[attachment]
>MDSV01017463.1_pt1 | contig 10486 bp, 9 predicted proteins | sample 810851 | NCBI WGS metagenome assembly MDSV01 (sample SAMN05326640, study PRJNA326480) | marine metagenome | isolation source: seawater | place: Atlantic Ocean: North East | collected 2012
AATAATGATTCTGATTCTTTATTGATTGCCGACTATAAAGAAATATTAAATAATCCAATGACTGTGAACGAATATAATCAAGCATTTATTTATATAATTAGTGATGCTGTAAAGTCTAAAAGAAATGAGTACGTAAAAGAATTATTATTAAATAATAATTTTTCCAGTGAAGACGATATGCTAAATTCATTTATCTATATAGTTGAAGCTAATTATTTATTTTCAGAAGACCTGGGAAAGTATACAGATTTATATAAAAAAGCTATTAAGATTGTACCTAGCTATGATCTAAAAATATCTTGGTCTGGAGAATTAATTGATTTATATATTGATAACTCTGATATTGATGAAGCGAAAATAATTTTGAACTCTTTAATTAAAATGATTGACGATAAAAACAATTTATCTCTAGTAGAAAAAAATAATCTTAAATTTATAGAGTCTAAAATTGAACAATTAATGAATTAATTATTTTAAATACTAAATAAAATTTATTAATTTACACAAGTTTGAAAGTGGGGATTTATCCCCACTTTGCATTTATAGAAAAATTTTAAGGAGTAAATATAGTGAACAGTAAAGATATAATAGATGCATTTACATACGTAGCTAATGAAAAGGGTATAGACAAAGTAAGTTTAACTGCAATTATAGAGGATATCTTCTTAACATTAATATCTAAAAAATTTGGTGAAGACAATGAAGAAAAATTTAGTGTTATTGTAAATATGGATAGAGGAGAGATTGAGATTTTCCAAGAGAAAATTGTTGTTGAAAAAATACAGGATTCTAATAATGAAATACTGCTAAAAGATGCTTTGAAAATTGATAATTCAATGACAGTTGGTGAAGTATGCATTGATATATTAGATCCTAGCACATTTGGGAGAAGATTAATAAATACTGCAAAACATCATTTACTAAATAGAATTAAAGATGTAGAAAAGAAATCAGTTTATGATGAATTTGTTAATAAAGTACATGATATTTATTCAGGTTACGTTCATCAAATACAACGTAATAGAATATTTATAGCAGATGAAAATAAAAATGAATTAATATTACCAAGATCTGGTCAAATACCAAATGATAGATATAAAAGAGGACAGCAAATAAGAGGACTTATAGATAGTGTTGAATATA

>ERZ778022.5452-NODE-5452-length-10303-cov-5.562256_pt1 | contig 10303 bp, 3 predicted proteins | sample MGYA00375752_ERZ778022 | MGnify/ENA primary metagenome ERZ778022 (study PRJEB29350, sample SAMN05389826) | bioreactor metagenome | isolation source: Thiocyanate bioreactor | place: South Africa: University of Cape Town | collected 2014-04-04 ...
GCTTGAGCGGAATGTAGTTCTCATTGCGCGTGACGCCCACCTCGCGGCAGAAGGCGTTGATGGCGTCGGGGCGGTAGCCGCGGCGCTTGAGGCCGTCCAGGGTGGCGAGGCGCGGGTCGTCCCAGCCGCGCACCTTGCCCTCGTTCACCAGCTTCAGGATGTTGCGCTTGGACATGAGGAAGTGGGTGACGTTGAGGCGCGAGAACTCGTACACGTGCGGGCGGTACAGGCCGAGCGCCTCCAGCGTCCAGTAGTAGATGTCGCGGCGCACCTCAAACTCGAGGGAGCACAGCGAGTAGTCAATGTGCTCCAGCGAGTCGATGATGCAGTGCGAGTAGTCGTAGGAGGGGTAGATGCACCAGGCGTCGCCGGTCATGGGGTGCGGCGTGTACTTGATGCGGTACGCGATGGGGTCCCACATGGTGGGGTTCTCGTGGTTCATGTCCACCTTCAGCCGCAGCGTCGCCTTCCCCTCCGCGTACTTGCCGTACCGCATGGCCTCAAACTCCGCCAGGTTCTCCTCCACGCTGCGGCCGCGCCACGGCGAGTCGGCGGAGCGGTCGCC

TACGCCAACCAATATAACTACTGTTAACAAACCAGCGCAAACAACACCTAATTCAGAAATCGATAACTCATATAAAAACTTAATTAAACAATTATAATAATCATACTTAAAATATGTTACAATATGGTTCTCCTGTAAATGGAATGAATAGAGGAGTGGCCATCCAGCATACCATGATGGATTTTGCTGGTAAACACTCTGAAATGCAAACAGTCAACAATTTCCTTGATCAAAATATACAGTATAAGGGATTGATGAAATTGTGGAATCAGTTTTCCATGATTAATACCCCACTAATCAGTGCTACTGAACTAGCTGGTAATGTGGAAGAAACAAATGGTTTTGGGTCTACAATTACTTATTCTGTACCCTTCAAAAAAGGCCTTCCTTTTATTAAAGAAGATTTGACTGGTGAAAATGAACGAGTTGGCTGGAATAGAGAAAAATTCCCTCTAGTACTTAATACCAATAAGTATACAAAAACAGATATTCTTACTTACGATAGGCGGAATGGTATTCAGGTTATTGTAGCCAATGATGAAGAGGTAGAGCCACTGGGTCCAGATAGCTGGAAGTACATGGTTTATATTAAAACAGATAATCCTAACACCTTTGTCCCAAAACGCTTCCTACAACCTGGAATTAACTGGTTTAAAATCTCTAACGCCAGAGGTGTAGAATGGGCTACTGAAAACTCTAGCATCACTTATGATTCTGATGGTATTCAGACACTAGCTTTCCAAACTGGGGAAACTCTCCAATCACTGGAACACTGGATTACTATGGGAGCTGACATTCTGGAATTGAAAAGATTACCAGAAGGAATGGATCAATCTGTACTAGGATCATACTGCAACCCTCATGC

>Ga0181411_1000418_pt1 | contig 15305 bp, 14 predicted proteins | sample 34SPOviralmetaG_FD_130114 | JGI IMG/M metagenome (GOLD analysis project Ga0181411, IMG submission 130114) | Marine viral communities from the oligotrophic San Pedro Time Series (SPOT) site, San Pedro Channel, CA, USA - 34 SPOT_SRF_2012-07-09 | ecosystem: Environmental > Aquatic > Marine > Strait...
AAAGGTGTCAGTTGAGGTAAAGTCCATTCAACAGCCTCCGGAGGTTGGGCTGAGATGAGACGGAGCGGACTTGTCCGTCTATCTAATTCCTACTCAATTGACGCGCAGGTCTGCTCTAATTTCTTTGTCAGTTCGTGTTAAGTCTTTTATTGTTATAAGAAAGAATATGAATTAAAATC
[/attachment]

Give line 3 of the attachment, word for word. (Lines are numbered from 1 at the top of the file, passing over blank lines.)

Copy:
>ERZ778022.5452-NODE-5452-length-10303-cov-5.562256_pt1 | contig 10303 bp, 3 predicted proteins | sample MGYA00375752_ERZ778022 | MGnify/ENA primary metagenome ERZ778022 (study PRJEB29350, sample SAMN05389826) | bioreactor metagenome | isolation source: Thiocyanate bioreactor | place: South Africa: University of Cape Town | collected 2014-04-04 ...